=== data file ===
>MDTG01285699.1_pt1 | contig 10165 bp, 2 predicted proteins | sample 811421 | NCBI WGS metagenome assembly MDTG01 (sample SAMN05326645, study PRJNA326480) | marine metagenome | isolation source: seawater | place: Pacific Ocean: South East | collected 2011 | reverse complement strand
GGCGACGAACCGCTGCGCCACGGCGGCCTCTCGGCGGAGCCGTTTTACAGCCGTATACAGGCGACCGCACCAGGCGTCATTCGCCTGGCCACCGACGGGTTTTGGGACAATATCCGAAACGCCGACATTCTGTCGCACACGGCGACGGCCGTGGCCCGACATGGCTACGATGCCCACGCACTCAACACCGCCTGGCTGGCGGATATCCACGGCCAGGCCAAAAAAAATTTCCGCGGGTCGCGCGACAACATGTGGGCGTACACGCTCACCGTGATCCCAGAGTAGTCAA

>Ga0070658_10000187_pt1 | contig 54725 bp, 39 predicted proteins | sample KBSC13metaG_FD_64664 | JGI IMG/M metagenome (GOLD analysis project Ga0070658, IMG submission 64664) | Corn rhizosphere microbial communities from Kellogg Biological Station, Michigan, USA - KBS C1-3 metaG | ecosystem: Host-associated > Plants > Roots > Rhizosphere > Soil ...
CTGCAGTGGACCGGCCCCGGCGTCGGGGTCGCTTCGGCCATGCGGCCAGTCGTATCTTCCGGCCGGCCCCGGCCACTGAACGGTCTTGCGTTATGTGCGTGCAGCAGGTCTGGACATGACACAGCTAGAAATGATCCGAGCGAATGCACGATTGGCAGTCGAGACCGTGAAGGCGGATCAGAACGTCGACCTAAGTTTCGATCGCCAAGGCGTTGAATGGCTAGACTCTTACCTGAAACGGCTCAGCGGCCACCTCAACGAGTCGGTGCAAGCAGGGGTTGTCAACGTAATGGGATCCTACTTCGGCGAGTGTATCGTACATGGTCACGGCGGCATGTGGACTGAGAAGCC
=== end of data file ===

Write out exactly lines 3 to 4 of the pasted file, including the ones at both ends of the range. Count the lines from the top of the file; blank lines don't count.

>Ga0070658_10000187_pt1 | contig 54725 bp, 39 predicted proteins | sample KBSC13metaG_FD_64664 | JGI IMG/M metagenome (GOLD analysis project Ga0070658, IMG submission 64664) | Corn rhizosphere microbial communities from Kellogg Biological Station, Michigan, USA - KBS C1-3 metaG | ecosystem: Host-associated > Plants > Roots > Rhizosphere > Soil ...
CTGCAGTGGACCGGCCCCGGCGTCGGGGTCGCTTCGGCCATGCGGCCAGTCGTATCTTCCGGCCGGCCCCGGCCACTGAACGGTCTTGCGTTATGTGCGTGCAGCAGGTCTGGACATGACACAGCTAGAAATGATCCGAGCGAATGCACGATTGGCAGTCGAGACCGTGAAGGCGGATCAGAACGTCGACCTAAGTTTCGATCGCCAAGGCGTTGAATGGCTAGACTCTTACCTGAAACGGCTCAGCGGCCACCTCAACGAGTCGGTGCAAGCAGGGGTTGTCAACGTAATGGGATCCTACTTCGGCGAGTGTATCGTACATGGTCACGGCGGCATGTGGACTGAGAAGCC